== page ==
9 activated before it passes through that fir board, if I understand you
11 A. No, the purpose of this test is that at a certain distance from
12 the barrel muzzle, the projectile mustn't react when hitting the board.
13 This confirms that it is functioning properly so that it should not
14 explode, the shell should not explode in the barrel, et cetera. You asked
15 me whether the resistance of the board was greater or equal to that of
16 concrete and that's why I said that the two things had nothing to do with
17 each other. A fir board is its resistance to the action of fragments, a
18 one-inch fir board is used to test how many fragments can penetrate it and
19 if a one-inch fir board is penetrated by these fragments then one
20 concludes that the resistance is of a certain kind.
21 Q. I'll read part of your report and ask you to explain what it
22 means. "In modern impact percussion fuses of a superquick action,
23 sensitivity is defined as target resistance that will surely activate the
25 THE INTERPRETER: Could Mr. Stamp please slow down.
1 JUDGE ORIE: You are reading, Mr. Stamp and I think we'd like to
2 have the page reference.
3 MR. STAMP: Page 18, I beg your pardon. Page 18, line 7.
4 Q. "In modern impact percussion fuses of superquick action,
5 sensitivity is defined as target resistance that will surely activate the
6 fuse. Usually it is a fir board 25 millimetres thick." What does that
8 A. This is a manner of testing how sensitive the fuse is. The board
9 corresponds to the energy that is needed to activate the fuse.
10 Q. In other words, the fuse, if I may put it that way, successfully
11 passes the test of being a superquick or a fuse of superquick action if it
12 surely activates before passing through that fir board?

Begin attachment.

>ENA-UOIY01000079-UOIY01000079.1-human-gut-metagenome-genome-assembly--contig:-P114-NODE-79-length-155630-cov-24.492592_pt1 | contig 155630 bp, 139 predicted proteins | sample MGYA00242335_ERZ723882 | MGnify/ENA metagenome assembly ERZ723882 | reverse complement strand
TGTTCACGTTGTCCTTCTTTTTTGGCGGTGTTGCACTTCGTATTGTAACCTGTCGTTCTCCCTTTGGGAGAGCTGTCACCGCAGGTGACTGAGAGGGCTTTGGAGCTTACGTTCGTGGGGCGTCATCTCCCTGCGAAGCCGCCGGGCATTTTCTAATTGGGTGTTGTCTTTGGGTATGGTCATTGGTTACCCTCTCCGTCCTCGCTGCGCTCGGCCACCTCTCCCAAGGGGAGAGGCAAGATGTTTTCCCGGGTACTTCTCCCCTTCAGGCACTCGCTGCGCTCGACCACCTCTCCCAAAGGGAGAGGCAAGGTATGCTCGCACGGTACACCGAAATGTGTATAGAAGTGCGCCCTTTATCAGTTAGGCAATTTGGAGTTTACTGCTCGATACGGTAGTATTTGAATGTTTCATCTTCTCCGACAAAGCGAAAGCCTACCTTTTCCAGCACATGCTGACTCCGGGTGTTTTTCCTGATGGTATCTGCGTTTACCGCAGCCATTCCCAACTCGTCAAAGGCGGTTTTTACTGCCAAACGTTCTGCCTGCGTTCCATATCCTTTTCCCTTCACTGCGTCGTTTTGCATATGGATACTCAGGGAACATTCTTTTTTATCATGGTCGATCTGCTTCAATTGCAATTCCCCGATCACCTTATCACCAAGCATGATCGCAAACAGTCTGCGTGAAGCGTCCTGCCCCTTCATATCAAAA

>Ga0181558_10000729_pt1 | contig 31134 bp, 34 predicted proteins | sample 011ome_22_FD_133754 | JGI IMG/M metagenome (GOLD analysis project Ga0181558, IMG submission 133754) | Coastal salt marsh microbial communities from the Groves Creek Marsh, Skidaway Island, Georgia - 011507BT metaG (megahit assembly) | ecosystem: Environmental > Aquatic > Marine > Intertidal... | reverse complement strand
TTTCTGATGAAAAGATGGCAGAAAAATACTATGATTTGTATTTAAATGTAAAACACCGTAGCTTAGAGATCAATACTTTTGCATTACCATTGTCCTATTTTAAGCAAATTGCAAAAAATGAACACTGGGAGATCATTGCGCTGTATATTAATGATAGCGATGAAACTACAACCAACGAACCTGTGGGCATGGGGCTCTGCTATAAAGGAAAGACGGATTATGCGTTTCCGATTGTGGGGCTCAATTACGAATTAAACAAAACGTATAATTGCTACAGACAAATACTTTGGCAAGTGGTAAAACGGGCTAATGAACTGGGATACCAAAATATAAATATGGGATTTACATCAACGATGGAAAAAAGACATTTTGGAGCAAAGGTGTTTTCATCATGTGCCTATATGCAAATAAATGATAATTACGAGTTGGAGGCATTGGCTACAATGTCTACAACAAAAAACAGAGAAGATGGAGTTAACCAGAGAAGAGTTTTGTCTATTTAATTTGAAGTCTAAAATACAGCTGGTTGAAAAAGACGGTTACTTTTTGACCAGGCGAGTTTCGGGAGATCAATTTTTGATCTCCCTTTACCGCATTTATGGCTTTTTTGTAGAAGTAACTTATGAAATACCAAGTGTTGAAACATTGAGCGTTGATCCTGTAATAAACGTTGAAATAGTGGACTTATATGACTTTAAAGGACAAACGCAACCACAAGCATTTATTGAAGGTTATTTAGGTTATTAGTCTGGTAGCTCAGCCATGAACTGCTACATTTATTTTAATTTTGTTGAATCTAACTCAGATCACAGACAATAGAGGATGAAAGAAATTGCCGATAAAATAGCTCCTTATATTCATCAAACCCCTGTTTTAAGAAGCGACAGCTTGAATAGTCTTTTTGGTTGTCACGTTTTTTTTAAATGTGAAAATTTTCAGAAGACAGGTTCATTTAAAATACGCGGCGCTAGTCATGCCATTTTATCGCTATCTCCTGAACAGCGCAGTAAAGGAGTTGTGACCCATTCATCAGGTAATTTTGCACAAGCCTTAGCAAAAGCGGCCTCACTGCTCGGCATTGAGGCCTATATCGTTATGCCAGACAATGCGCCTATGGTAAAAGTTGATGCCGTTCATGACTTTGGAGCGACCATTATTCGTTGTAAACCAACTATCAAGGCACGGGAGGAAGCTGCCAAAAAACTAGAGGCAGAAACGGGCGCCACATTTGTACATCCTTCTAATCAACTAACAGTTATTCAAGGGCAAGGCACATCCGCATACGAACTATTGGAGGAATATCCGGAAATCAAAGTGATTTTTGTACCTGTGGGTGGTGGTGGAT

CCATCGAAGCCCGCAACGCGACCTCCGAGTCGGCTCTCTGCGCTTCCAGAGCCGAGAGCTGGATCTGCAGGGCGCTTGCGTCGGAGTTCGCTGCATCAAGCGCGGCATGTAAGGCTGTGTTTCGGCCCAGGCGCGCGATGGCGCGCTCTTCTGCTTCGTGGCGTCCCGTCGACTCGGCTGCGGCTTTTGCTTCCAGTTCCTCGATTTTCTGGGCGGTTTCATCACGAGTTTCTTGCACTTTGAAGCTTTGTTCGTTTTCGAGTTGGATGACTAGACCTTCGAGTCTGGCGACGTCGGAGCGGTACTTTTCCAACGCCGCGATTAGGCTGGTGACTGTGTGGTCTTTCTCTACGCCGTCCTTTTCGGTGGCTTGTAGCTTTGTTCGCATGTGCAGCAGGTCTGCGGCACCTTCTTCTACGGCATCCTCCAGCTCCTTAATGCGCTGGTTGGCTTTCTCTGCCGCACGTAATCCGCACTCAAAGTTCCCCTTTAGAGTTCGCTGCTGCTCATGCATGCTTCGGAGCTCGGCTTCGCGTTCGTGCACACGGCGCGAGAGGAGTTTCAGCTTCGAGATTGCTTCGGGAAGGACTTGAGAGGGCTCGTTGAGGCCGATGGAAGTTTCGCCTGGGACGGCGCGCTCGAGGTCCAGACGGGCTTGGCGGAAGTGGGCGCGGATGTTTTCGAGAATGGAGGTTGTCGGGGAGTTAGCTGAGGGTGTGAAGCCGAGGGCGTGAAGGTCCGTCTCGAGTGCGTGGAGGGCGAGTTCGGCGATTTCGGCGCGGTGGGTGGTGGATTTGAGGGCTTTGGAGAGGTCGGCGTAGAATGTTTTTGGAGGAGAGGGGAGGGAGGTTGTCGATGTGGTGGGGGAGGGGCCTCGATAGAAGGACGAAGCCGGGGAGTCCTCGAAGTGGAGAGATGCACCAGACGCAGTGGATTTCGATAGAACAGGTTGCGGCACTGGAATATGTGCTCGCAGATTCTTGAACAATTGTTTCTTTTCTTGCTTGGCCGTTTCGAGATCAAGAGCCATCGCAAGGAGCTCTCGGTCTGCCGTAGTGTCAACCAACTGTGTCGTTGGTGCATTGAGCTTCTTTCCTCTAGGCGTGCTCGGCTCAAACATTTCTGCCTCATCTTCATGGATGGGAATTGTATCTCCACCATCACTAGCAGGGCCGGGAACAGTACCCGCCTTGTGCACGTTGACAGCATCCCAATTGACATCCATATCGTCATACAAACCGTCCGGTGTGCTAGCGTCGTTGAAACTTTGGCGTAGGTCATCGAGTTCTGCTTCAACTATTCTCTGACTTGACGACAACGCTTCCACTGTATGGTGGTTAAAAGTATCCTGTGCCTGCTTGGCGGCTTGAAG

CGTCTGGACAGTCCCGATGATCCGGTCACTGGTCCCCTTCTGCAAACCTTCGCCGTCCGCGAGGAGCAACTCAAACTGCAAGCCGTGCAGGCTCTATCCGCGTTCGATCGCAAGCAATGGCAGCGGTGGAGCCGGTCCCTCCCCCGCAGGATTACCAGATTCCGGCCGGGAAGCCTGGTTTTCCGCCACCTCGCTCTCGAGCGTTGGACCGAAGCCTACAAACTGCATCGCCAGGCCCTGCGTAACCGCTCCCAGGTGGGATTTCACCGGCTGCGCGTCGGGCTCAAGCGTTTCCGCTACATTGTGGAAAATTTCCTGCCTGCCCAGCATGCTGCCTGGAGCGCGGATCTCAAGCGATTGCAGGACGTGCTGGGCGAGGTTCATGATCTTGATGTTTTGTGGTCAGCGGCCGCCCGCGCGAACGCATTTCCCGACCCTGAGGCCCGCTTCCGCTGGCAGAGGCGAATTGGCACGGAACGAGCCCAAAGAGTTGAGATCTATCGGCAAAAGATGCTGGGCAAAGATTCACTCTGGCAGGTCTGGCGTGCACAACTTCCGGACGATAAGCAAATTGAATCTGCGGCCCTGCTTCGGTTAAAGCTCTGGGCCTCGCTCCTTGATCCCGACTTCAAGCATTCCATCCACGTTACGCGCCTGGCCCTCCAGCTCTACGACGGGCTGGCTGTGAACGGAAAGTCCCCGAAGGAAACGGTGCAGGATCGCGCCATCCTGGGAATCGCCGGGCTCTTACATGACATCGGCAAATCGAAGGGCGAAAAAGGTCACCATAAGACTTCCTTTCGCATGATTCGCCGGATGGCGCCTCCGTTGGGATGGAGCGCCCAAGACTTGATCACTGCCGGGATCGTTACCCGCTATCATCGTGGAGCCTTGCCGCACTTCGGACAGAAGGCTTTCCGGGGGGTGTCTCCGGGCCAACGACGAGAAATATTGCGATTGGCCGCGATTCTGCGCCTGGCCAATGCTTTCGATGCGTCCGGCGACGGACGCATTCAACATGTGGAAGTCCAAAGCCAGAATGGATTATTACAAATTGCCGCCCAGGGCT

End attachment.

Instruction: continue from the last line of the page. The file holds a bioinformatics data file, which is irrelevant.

13 A. Yes. If it is activated when coming into contact with the board,
14 yes, but there are two concepts that we must distinguish. One is testing
15 the safety of the fuse to ensure that it is safe when in the barrel and
16 the second function is on a board in front of the muzzle six, seven, eight
17 metres, it mustn't be activated and afterwards, after that it has to react
18 when it comes into contact with the one-inch board so that from moment in
19 time it means that the mechanisms are functioning, they were active so
20 that the next time a superquick fuse hits a board it has to react. At a
21 distance of 8 metres it has to pass through such a board and at a distance
22 of 15 metres, it has to be activated, the fuse has to explode.
23 Q. Before it passes through the board?
24 A. Yes, yes. When it comes into contact with the board, it
25 penetrates the screen in any event but ...
1 Q. [Previous translation continues] ... Back to your tables at page
2 21 and that is table 8. You will see in the rows for the mortar shell of
3 120 millimetre that your calculation of depth or depth up to the point of
4 explosion which is in the right column, the furthest right column indicate
5 penetration depths all of which are greater than the 2.45 millimetres for
6 the fir board test.
7 A. Well, table 8 has nothing to do with fir boards, this has to do
8 with concrete. It's the depth of craters when the surface is a concrete
9 one. You have to make a distinction between the sensitivity, that is the
10 time at which something is activated and the time when this happens. When
11 hitting this board, one hasn't defined where the projectile was when the
12 explosion occurred. All that was requested, all that was requested was
13 that it should be activated. These two things cannot be related to each
14 other, cannot be linked up.
15 Q. What does column -- the right-hand column in table 8, the furthest
16 right column in table 8 speak to?
17 A. It indicates the -- let's say the altitude of the depth of
18 penetration, the distance from the lowest point, the distance of the
19 lowest point from the surface since the projectile entered at a given
20 angle and this first example, it's 46.5 degrees, that's the drop angle so
21 for a trajectory of 10 centimetres, when you divide the altitude with the
22 drop angle with the sinus, you get the altitude, go back to the image you
23 asked me about, figure 2.21.
24 Q. Is this column to the right, furthest right of table 8 indicating
25 the penetration depth in concrete before the fuse activates and the
1 projectile explodes?
2 A. No, that's the total penetration depth, the elevation H. H is the
3 total number of -- in metres of the depth of penetration when the fuse was
4 activated because H is calculated LPR through sine, LPR and the sine of